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World-class heavyweight contender of the 1950's and 60's
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THE BOSTON TRAVELER
Date: Wednesday, June 28, 1961
Page: 41
Section: SPORTS
Newspaper: The Boston Traveler - June 28, 1961

McNEELEY LIKES ODDS

By TIM HORGAN



"Shameful!"...."The very idea is shocking and ridiculous"...."Patterson may ruin him."...."Why not Grandma Moses?".

The national press hasn't exactly applauded the news that Tom McNeeley has been tapped as the next challenger for Floyd Patterson's world heavyweight title.

The general reaction, in fact, has been enough to turn the contender into a craven jelly or a snorting fury, depending on which expert he reads.

Instead, young Tom finds it all quite amusing and possibly lucrative.

Tom watches the fights with his father Tom Sr. in 1961 Jose Torres KOs Ike White
HEAVYWEIGHT CONTENDER Tom McNeeley, left, seems to be getting fight fever as he watches middle-weight Jose Torres flatten Ike White (right photo) in the third round last night at the Arena. McNeeley, who will meet champion Floyd Patterson Sept. 23 for the title, cocks his fist as he and his Dad, Tom, Sr., watch the action.

"I just hope they keep knocking me," the Arlington heavyweight suggested. "The worse, the better. I want to be the underdog. I fight better when I am and besides, I'm liable to make more money.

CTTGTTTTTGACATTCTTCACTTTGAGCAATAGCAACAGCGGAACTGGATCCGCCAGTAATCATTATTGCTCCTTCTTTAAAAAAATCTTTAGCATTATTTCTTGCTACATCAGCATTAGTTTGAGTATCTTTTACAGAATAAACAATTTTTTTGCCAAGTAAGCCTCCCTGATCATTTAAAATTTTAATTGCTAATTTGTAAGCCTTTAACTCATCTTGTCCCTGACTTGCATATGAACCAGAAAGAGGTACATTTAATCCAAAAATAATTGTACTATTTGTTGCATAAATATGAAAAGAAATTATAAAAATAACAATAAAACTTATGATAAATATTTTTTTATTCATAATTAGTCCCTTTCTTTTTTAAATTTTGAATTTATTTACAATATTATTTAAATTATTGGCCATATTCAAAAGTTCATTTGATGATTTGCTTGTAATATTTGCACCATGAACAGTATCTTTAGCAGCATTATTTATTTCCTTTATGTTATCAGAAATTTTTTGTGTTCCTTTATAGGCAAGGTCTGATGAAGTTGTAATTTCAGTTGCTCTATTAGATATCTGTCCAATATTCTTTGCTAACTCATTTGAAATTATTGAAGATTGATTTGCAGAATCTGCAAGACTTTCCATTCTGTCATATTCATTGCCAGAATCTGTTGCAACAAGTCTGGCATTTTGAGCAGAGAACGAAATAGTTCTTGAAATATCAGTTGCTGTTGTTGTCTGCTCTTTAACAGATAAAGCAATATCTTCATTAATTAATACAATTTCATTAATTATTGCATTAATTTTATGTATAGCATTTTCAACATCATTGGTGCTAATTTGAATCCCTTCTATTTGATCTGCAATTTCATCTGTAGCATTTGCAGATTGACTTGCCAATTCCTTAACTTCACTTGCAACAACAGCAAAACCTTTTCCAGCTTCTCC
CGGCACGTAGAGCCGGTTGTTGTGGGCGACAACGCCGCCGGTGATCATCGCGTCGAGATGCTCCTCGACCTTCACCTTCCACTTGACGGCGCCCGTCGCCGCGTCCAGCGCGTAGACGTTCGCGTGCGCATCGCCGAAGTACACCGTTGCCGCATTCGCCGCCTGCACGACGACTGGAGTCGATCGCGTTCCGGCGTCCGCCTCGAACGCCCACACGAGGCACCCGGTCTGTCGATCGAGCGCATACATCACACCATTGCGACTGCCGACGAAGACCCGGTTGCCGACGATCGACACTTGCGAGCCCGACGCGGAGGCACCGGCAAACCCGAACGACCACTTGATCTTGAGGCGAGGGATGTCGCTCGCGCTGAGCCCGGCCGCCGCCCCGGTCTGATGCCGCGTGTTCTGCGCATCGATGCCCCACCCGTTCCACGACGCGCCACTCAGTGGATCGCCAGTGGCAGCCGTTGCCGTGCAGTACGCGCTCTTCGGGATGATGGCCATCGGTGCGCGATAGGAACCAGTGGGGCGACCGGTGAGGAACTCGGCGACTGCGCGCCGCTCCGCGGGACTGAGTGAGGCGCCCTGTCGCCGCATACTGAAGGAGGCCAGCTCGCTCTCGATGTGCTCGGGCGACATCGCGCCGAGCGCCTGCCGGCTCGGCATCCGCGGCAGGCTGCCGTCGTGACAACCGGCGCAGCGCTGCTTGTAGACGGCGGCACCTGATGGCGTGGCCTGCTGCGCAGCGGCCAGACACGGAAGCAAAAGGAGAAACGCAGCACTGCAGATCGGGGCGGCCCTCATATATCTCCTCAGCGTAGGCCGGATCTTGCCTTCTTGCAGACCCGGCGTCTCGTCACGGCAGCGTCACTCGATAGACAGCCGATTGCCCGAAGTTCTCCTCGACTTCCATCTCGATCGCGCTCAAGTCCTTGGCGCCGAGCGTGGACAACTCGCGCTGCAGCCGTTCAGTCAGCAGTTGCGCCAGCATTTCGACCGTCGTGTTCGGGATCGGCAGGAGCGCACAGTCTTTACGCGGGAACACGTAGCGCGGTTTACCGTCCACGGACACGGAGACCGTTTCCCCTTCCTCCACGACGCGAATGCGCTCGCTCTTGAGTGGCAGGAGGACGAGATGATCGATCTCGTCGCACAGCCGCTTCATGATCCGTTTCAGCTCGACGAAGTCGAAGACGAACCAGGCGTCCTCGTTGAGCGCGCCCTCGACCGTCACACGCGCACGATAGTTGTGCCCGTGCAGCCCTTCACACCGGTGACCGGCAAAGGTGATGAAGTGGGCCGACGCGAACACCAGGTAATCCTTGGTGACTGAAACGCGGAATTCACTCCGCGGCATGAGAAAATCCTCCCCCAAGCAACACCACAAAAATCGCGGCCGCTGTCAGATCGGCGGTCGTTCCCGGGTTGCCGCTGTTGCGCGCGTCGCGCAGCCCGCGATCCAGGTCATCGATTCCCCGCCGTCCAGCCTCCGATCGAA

"If they keep knocking me, the odds will be 10-1 on Patterson and I can clean up on the side."

"Seriously, I think I have a real chance against Patterson," Tom said. "I don't feel like a lamb being led to slaughter, at all. I want to fight this guy.

"I read somewhere that I'd try to jab and move all night, hoping to go 15 and get the decision," Tom added.

"That's ridiculous. Patterson is too good a boxer for me to try that. I'll have to go in and fight him, and anything can happen."

Peter Fuller, McNeeley's manager and thus the man directly charged with the match, feels no remorse. Rather, the car dealer was congratulating himself heartily.

"I don't know who's going to win," Peter conceded, "but I'll guarantee that Patterson is in for a night of it. I don't think it's unreasonable to say that Tom has an excellent chance to win, either. I say he's a bonafide contender in every way, shape, and manner."

Fuller was asked to elaborate on the minority opinion.

"I think Tom would beat every heavyweight in the first 10 today," he obliged. "The fact he hasn't fought any of them is my fault. I didn't make the matches, hoping we'd get this title shot.

"I'm sure," Peter added, "that Tom would stop Pete Rademacher, Roy Harris, Brian London or Ingemar Johansson. Do those names sound familiar?"

These, of course, are four of the worthies Patterson has beaten since he won the vacant heavyweight title by stopping Archie Moore Nov. 30, 1956. But Rademacher, Harris, and Johansson all had Floyd down. Ingo, of course, knocked him out cold in their first fight.